Backed out primers [Archive] - Glock Talk

PDA

View Full Version : Backed out primers


Tpro
09-20-2011, 17:16
Had a guy call me with a question and I don't know the answer, but I think he is incorrect in his assumptions. Keep in mind, he can't recall specifics, and this is a shot gun (this is why I don't usually advertise in the phone book but I am in one for some reason) but he is backing out primers. He can't remember what powder he was using (because he has several powders and apparently is working up a load and didn't write down his combination:whistling:) but he "feels" like the powder had too slow a burn rate so it is backing the primers out. I have never heard of this. What do you think? In a most general sense, can a powder with too slow a burn rate cause a primer to back out?

DoctaGlockta
09-20-2011, 17:27
Are you listed in the reloaders section if the yellow pages?

fredj338
09-20-2011, 18:01
There is a low pressure event that can cause this, but I have only seen it w/ pistol or rifle loads that are made up for gallery shooting (indoor, low vel). I suppose it could be the same for sg shells. That guy needs some serious mentoring. A basic rule of reloading, keep detailed notes.

Tpro
09-20-2011, 19:15
Are you listed in the reloaders section if the yellow pages?

Nope, I'm actually listed in the white pages under my business name and that is how he found me. I will not be in there for 2012. I hate tire kickers and coupon clippers and...I'll leave it there.

Tpro
09-20-2011, 19:17
There is a low pressure event that can cause this, but I have only seen it w/ pistol or rifle loads that are made up for gallery shooting (indoor, low vel). I suppose it could be the same for sg shells. That guy needs some serious mentoring. A basic rule of reloading, keep detailed notes.

I agree about the mentoring but I don't want to do it right now. He admitted his notes are crap and he is going to look at his powders and see what he thinks he may have used. He is now saying another SG reloader told him slow buring powders are noted for backing out primers and told him that is his issue. I had never heard this before and couldn't say one way or another. Just doesn't seem right to me that burn rate would contribute to backing out a primer.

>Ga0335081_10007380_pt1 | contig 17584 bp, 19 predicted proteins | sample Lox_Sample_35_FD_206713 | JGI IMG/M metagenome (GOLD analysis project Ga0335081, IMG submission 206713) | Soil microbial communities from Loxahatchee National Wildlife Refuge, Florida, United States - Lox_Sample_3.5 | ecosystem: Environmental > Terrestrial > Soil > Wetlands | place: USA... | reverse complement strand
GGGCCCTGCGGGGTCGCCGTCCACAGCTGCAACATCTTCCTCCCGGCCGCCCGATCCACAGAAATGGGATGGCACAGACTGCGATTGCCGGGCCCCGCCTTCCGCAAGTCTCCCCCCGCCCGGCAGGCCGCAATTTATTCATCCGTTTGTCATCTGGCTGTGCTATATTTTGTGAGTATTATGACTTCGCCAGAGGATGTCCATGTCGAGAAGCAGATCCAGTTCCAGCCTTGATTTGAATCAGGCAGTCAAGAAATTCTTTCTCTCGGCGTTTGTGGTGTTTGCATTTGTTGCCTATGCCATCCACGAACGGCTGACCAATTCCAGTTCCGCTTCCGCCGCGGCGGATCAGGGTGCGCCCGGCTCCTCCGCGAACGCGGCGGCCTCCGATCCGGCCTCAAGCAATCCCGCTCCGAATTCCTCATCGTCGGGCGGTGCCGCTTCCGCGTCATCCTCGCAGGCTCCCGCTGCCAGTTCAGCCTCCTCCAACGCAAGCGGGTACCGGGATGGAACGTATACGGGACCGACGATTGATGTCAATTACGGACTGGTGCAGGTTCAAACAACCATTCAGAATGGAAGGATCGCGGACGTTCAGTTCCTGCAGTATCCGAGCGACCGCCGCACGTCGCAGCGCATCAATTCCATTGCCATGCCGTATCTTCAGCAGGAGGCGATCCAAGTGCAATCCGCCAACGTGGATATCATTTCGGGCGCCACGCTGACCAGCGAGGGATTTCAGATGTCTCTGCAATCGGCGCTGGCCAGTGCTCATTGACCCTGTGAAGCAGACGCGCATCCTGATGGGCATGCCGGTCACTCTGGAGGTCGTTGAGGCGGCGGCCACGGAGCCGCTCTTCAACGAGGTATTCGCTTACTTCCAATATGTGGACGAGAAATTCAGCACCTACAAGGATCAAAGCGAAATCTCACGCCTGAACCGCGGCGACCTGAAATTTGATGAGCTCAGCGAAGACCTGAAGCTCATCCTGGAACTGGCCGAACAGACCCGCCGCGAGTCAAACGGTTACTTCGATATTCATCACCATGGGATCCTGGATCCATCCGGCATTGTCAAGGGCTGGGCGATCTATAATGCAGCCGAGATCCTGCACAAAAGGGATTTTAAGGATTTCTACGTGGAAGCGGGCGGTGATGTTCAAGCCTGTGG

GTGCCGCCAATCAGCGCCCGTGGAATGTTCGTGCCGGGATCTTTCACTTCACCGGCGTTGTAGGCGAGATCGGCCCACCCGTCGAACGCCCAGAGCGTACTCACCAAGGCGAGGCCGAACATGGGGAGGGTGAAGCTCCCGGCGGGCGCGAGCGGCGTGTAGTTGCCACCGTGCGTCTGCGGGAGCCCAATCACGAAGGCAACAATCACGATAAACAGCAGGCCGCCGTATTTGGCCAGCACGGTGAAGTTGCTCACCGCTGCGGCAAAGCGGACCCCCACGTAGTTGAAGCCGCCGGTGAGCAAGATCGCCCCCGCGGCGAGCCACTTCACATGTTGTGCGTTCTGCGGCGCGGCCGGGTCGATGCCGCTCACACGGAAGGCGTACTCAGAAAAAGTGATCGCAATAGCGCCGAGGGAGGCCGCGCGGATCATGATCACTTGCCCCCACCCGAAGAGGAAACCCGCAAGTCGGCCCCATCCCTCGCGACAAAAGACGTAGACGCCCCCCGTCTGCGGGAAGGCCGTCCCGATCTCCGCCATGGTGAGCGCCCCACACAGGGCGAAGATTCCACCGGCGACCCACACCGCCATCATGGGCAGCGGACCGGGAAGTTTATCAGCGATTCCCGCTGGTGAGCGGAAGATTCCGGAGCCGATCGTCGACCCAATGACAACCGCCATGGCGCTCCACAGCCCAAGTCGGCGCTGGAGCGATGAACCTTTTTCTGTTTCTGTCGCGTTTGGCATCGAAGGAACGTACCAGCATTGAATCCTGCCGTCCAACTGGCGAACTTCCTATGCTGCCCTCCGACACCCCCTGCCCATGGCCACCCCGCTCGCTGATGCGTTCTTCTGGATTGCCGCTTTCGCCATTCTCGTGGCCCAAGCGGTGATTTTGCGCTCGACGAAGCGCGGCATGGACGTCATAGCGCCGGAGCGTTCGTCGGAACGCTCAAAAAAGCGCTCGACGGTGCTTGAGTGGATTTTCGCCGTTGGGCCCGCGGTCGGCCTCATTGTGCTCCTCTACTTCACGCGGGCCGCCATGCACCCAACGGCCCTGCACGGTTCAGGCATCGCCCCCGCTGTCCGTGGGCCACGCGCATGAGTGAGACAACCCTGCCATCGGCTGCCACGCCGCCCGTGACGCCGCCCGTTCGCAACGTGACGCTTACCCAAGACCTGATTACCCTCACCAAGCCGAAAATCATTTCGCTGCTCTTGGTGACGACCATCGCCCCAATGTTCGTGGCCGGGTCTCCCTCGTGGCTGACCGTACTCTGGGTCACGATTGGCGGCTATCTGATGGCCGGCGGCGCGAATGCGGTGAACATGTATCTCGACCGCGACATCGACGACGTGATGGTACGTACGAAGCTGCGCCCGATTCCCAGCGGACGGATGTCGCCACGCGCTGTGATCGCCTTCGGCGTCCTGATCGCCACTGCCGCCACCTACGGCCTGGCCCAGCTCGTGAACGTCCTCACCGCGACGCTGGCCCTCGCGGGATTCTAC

unclebob
09-20-2011, 19:27
Could be he is using a taper primer such as Cheddite primers? One of the reasons I like over and under shotguns.

Tpro
09-20-2011, 20:17
Could be he is using a taper primer such as Cheddite primers? One of the reasons I like over and under shotguns.

I have not seen anything yet and his record keeping is...well lacking. I did find something that is confusing me though. My Lymand reloading manual says that "EXCESSIVELY LOW PRESSURE can cause a prime to back out because there is insufficent pressure to force the case fully to the rear" (49th edition, page 46, right column). To me (feel free to correct me if I'm wrong here) seems like low pressure and slow burning powders are not the same. Am I correct in my thinking here? A slow burning powder will develop pressure, just takes more time for that pressure to develop. So, a "bunny fart" load would never develop pressure. Am I making the correct linkages here? That powder burn rates do not affect pressure to the point of never getting the case to the rear, while a "light load" (aka bunny fart), even with a slow or fast burn rate could bring on the primer issue.